Hello! And welcome to our Guide magazine Winter-Spring issue. Please download your copy here Winter-Spring Guide Magazine.
I write this welcome note on Thanksgiving Day. A day when we take a moment to stop and think of all the wonderful, extraordinary as well as ordinary moments in our lives that we are grateful for. A perfect way to present the theme of this magazine’s issue – A Positive Outlook. If there is a year where we all must dig deep and tap into that which is positive and hopeful – then 2020 is it! Not one person I know would think of putting “thankful” and “Covid-19” in the same sentence. Covid-19 has caused so many deaths, a long-lasting global economics lowdown, and rampant general stress and anxiety. However, as I navigated this year, personally and professionally, reading through copious posts, articles by researchers and clinicians, a clear thread of learning surfaced. People who cope well in crisis and even grow through it, have one thing in common – they don’t focus on pursuing happiness to feel better in the moment, they cultivate an attitude of “tragic optimism”.
Tragic optimism (a term coined by Viktor Frankl, the Holocaust survivor and psychiatrist from Vienna) is the ability to maintain hope and find meaning in life despite its inescapable pain, loss, and suffering. It may seem inappropriate to call on people to seek the good in a crisis of this magnitude, but in study after study of tragedy and disaster, that’s what resilient people do. And we have witnessed so many examples of resilience in our communities:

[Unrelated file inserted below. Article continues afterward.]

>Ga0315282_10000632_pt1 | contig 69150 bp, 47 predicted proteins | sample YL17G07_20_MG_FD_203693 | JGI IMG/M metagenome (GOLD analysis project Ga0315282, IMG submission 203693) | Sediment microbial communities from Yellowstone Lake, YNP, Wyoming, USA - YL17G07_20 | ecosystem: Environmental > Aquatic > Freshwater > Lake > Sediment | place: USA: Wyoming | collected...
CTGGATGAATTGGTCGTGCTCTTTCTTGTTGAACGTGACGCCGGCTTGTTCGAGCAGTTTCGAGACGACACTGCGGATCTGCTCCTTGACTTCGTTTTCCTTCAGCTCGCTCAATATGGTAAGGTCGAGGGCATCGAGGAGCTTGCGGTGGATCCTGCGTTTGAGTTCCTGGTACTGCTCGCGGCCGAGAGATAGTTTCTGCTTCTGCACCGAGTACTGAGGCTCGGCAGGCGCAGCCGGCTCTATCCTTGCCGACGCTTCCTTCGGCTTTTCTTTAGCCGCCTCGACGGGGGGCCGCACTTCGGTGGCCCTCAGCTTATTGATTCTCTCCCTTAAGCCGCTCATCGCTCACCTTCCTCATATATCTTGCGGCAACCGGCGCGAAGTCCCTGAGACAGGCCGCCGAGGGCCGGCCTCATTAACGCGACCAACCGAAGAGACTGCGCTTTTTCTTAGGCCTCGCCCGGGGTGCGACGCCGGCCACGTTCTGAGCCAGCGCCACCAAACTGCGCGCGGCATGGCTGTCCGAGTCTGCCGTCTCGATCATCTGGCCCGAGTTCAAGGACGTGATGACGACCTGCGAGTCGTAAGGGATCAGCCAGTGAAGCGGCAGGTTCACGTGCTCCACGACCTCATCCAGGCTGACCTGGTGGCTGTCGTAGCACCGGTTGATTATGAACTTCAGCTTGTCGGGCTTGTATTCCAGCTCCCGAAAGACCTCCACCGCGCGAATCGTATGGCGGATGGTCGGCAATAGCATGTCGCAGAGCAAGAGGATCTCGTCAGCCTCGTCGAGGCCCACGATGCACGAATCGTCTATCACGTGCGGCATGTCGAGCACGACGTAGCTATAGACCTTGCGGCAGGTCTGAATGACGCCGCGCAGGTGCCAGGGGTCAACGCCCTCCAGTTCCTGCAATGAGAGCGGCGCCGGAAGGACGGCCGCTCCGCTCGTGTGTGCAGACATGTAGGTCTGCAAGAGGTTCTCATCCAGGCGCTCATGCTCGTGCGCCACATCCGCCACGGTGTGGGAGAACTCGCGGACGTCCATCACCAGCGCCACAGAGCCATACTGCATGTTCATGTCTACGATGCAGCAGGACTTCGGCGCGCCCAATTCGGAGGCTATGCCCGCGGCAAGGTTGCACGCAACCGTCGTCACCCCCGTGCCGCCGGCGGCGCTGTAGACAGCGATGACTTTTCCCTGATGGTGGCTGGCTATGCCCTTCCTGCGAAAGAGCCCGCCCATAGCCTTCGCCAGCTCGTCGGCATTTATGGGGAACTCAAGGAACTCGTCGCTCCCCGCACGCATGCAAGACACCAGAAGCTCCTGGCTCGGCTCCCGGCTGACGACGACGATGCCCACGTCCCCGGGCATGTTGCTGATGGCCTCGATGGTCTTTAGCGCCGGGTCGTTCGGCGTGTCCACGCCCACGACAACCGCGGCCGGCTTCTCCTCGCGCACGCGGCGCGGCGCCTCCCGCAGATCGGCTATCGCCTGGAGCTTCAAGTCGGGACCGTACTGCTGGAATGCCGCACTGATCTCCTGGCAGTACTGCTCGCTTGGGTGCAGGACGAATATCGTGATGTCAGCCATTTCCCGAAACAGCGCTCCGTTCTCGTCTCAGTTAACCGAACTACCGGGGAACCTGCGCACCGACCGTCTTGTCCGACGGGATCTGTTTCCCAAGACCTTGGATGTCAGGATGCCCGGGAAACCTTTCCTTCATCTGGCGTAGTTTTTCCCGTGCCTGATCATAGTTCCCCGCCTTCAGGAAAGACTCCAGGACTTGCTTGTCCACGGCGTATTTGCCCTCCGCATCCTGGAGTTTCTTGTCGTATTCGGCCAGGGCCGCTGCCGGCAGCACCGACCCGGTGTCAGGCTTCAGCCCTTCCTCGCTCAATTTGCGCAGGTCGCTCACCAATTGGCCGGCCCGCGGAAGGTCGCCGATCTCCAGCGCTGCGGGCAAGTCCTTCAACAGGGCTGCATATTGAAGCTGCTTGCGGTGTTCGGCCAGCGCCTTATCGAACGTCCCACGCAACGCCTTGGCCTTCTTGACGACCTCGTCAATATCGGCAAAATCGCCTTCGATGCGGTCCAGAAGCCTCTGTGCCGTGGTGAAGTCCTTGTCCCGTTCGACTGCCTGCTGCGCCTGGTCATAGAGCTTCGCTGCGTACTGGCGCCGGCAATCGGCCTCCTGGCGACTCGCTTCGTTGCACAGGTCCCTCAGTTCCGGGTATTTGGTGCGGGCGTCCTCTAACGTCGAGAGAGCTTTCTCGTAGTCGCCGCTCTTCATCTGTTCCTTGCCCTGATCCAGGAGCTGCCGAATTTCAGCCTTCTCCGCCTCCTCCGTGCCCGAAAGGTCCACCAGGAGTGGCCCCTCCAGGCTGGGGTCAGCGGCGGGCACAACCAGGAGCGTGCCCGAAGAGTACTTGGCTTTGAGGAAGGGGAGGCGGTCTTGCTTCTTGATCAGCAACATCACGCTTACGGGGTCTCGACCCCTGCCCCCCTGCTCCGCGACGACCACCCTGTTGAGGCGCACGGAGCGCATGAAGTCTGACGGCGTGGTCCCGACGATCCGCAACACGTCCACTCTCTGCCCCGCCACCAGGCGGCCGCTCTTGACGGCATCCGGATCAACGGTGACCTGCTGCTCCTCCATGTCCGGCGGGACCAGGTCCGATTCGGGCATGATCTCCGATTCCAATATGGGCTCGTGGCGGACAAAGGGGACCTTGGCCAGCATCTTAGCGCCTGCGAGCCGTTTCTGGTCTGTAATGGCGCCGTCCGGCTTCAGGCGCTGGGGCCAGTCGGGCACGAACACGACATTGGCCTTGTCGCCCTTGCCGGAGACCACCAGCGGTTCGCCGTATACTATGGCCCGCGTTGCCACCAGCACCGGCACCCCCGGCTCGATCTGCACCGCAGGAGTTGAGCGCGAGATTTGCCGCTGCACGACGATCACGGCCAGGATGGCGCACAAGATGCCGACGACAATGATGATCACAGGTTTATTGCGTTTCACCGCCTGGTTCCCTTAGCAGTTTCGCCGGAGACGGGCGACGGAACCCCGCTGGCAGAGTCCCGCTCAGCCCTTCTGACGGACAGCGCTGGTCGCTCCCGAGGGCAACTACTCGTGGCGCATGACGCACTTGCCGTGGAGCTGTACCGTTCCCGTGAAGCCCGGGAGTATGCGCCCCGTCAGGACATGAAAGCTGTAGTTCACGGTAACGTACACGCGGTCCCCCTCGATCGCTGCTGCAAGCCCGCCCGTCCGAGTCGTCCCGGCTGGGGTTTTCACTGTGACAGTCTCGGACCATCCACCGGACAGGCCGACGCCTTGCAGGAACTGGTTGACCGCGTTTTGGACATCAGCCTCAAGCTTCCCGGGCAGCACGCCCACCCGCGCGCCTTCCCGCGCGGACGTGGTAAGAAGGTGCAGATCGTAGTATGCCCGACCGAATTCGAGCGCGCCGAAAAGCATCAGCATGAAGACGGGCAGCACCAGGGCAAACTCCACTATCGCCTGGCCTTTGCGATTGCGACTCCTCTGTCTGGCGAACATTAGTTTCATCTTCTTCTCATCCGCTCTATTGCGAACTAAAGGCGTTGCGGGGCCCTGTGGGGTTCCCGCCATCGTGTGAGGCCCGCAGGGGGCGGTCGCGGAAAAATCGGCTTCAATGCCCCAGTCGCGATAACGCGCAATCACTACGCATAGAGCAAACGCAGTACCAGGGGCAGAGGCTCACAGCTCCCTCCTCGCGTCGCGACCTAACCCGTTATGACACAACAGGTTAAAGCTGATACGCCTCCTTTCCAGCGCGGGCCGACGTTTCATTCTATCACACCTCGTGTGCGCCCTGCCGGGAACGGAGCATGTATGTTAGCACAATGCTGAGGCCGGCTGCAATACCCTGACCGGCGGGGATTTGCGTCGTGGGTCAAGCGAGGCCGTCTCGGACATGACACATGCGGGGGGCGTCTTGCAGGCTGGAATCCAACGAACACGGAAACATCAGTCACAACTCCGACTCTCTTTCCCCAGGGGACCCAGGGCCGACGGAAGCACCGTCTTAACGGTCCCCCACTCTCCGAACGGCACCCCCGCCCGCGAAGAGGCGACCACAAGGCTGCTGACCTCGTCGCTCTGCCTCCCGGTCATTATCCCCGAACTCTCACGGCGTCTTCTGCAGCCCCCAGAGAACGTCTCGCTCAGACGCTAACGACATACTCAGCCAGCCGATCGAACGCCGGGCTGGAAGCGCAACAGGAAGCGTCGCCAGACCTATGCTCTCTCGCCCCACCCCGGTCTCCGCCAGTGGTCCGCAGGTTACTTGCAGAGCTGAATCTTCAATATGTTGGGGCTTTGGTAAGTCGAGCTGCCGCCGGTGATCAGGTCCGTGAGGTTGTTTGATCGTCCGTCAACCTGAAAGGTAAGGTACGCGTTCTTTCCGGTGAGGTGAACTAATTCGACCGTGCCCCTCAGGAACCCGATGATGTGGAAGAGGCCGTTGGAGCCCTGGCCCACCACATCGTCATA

- Finding new ways to connect with ourselves, with our families, and our loved ones.
- Realizing how important community is and doubling down on investing in it.
- Deepening our appreciation for the people—the teachers, doctors, nurses, pharmacists, grocery store workers, garbage collectors, bus drivers, janitors, and more.
- Realizing that we can do things that seemed impossible and we can make sacrifices for the greater good. Maybe after learning how to come together to fight this virus, we’ll carry that spirit to fights against racism, sexism, inequality, and climate change.
We dedicated the theme of this issue, “A Positive Outlook”, not to gloss over the pain and suffering that we have all felt this year, but to share stories of how we have found ways to go beyond the negative to find joy and meaning. Read about all those wonderful community members who joined our Come Dine With Me campaign and generously donated towards mental health services (Page 8) and the incredible platform that INWARD has established to support mental health in Shanghai (Page 23). Read stories of community members who were not able to travel but took the opportunity to explore more of Shanghai (Page 16) and China (Page 10) and eloquently described how they were able to find ways to connect despite the challenges (Page 14). Read about how the small, shared moments of humanity connect us more than we realize (Page 15) and about the power of being grateful (Page 18).
The article on rose-tinted glasses (Page 12) perfectly sums up the essence of this issue “perhaps we don’t need to for positive things to happen in 2020, but rather attribute more weight to the positive things that have happened amongst all the negativity” Louise Roy.
So, I hope this issue helps you to choose a Positive Outlook on life.
Everything can be taken from a man but one thing: the last of the human freedoms – to choose one’s attitude in any given set of circumstances, to choose one’s own way” Victor E. Frankl
Senait Petros Tekeste
CCS Executive Director